The degree of substitution is also of relevance in so far as many carriers that might be contemplated such as for example hydrolysed carbohydrates would have a tendency to exert osmotic effects that might, for example, give rise to diarrhoea. The latter condition is predisposed to some extent already by the adoption of a radically different diet and the absence of SCFA which facilitates fluid absorption. Whereas with suitable substitution the nature of a carrier molecule can be modified, so as to be a little more conducive to water retention by the large bowel. Additionally where the carrier is a natural carbohydrate such as a starch the substitution has a tendency to minimise gelatinisation, especially under heat treatment, thereby maintaining the resistance to digestion of the formulation by human enzymes in the small intestine after treatment for sterilisation. Additionally this will impact positively on the physical characteristics of the prepared formulation.
Examples of the bond between the fatty acid and the carrier are amide or ester bonds.
Other examples of fatty acid delivery agents can be determined by reference to WO 95/13801 which document is hereby incorporated by reference.
In one aspect the invention could be said to reside in an enteral formulation for nasogastric delivery including,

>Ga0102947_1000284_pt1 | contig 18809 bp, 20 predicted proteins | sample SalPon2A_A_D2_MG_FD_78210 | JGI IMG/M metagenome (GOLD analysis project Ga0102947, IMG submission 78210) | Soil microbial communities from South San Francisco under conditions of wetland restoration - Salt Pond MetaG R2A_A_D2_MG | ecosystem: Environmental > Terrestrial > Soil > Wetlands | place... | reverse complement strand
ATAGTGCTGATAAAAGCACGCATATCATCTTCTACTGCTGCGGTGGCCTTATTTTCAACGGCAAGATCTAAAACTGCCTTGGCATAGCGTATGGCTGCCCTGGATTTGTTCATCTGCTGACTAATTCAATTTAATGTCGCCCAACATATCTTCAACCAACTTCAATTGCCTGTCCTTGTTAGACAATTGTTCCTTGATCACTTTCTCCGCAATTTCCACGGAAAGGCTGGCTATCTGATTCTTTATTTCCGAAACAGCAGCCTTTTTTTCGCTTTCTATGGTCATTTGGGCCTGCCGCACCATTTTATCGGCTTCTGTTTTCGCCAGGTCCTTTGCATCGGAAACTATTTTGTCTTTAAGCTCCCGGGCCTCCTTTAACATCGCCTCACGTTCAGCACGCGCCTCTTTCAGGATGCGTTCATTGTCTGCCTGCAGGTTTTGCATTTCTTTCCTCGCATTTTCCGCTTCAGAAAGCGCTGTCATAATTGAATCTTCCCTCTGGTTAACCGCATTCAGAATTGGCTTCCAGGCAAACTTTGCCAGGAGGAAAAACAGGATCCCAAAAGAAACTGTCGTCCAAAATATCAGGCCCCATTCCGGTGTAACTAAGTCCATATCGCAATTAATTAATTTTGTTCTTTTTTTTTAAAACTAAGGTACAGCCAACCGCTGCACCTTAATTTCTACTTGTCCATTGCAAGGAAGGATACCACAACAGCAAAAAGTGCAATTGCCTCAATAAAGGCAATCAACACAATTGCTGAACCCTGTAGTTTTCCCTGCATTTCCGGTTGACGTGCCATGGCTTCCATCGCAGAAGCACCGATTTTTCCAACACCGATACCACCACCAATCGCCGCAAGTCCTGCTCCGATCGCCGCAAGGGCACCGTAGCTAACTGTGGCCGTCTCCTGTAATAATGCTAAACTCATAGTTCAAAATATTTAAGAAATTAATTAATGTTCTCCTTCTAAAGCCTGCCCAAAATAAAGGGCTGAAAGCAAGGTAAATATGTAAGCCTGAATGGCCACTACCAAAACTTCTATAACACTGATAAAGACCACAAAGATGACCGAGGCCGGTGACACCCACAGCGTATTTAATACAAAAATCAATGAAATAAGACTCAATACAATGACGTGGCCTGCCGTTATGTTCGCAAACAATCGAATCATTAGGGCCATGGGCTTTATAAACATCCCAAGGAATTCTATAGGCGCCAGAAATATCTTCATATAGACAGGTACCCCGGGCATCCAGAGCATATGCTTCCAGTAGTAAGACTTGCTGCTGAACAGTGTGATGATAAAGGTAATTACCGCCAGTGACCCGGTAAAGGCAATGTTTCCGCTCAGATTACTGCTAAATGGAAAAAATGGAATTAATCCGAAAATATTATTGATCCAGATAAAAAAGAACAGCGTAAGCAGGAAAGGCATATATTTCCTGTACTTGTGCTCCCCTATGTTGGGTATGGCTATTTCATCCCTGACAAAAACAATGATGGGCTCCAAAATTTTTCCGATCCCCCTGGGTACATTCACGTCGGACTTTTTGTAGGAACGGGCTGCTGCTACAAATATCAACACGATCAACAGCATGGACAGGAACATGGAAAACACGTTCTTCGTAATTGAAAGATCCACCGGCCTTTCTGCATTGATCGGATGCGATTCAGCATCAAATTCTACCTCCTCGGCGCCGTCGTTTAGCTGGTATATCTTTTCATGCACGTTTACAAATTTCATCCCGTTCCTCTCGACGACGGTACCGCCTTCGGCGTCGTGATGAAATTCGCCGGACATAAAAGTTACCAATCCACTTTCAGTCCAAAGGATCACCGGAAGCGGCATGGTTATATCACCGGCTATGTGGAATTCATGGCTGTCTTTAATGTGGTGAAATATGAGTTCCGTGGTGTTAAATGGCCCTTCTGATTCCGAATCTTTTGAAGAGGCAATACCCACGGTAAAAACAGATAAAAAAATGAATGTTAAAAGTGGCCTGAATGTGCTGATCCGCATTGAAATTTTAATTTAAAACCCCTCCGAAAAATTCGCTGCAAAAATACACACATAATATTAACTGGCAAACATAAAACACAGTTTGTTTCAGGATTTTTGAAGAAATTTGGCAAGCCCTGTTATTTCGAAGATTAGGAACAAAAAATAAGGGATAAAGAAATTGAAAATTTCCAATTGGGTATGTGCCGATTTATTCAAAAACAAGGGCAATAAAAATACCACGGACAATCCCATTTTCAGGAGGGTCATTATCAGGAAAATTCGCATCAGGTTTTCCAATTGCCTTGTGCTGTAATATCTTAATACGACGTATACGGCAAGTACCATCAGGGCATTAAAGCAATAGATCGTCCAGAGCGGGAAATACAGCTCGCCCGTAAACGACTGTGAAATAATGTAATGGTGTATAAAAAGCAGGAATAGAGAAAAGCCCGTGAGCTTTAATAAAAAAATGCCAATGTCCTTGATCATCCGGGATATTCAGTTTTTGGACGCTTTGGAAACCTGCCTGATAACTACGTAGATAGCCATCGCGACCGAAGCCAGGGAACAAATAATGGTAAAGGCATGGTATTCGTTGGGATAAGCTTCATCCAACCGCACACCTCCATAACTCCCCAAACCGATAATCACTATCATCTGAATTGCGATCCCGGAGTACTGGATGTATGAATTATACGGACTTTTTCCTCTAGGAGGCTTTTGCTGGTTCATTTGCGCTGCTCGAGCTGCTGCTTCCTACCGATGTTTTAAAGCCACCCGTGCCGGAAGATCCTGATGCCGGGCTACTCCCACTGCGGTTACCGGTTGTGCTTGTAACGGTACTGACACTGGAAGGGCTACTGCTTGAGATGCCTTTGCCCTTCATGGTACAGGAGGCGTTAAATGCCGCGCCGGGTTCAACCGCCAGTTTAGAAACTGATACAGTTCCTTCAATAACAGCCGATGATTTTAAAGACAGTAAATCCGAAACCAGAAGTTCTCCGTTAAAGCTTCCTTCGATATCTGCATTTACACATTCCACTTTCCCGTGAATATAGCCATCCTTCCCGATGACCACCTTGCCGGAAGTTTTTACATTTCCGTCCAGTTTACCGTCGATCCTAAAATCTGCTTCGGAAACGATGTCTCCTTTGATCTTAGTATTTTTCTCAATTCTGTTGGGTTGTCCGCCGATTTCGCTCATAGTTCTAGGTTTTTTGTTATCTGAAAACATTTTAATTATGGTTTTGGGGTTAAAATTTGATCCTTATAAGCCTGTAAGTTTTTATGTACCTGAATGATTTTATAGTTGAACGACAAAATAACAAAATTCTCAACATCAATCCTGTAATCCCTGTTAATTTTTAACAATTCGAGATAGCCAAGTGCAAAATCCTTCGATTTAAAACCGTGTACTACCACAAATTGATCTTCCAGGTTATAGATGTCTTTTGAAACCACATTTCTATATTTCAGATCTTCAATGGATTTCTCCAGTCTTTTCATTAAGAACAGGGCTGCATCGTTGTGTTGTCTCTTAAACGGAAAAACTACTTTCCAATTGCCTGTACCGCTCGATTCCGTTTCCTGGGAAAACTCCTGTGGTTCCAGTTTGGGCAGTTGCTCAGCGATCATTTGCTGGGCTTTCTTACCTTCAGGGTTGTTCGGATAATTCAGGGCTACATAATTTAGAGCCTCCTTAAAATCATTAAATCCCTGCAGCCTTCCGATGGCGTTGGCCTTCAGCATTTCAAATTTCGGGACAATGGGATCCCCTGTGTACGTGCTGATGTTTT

In a preferred form the viscosity of the formulation in no greater than 40 centipoise (cP) when measured at 25° C. (using a Brookfield Dv-3 programmable rheometer with a cp40 cone) for ease of delivery, and more preferably the viscosity is no more than about 20 cP when measured at 25° C.
It is also preferred that the formulation is capable of being stored for at least 24 hours without forming a gel or precipitated or other non homogenous system that is not readily resuspended. Further formation of clumping or settling out is not preferred, because of the risk of not delivering the full formulation. The fibre component or fatty acid delivery agent is the component that will form the clumping or the gel and thus may result in the incomplete delivery of the formulation.
In a further aspect of the present invention the nasogastric elemental diet formulation include
The sources of a) to e) are generally conventional sources selected from those that do not interfere with nasogastric application, and do not adversely react with f) or react positively therewith. The sugar source may take the form of carbohydrates, which in part form the carrier of the fatty acid delivery agent where the carrier is a carbohydrate. Preferably however these are added separately so that metabolism and absorption can be achieved in the small bowel. The level of f) is sufficient to deliver a beneficial quantity of the combination of a bulking agent and fatty acid to the large bowel, and preferably the level of f) is in the range of greater than 5 grams per day, with the maximum being limited by viscosity constraints, however levels of up to 80 grams per day should be achievable by at least some embodiments, however more preferred is about 40 grams per day.
It is anticipated that the fatty acid delivery agent is made by taking a carrier and substituting fatty acids onto the carrier.